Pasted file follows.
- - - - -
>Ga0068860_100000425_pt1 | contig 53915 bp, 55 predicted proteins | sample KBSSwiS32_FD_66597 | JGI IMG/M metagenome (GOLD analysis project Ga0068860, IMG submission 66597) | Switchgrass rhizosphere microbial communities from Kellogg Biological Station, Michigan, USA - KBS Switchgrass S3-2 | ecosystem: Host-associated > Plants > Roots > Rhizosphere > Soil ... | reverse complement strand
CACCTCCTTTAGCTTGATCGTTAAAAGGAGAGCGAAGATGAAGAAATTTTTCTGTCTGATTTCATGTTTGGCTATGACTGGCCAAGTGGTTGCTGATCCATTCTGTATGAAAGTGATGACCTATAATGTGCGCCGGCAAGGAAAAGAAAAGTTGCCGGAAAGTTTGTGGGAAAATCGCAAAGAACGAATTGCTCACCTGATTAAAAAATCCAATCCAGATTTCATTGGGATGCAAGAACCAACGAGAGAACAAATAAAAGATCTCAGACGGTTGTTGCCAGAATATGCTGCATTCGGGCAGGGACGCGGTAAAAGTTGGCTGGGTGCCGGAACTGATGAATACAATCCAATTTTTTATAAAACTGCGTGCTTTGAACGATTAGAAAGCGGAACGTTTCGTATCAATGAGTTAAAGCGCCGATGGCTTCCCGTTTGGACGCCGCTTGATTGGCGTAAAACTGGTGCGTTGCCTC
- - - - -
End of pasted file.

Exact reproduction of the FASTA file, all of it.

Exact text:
>Ga0068860_100000425_pt1 | contig 53915 bp, 55 predicted proteins | sample KBSSwiS32_FD_66597 | JGI IMG/M metagenome (GOLD analysis project Ga0068860, IMG submission 66597) | Switchgrass rhizosphere microbial communities from Kellogg Biological Station, Michigan, USA - KBS Switchgrass S3-2 | ecosystem: Host-associated > Plants > Roots > Rhizosphere > Soil ... | reverse complement strand
CACCTCCTTTAGCTTGATCGTTAAAAGGAGAGCGAAGATGAAGAAATTTTTCTGTCTGATTTCATGTTTGGCTATGACTGGCCAAGTGGTTGCTGATCCATTCTGTATGAAAGTGATGACCTATAATGTGCGCCGGCAAGGAAAAGAAAAGTTGCCGGAAAGTTTGTGGGAAAATCGCAAAGAACGAATTGCTCACCTGATTAAAAAATCCAATCCAGATTTCATTGGGATGCAAGAACCAACGAGAGAACAAATAAAAGATCTCAGACGGTTGTTGCCAGAATATGCTGCATTCGGGCAGGGACGCGGTAAAAGTTGGCTGGGTGCCGGAACTGATGAATACAATCCAATTTTTTATAAAACTGCGTGCTTTGAACGATTAGAAAGCGGAACGTTTCGTATCAATGAGTTAAAGCGCCGATGGCTTCCCGTTTGGACGCCGCTTGATTGGCGTAAAACTGGTGCGTTGCCTC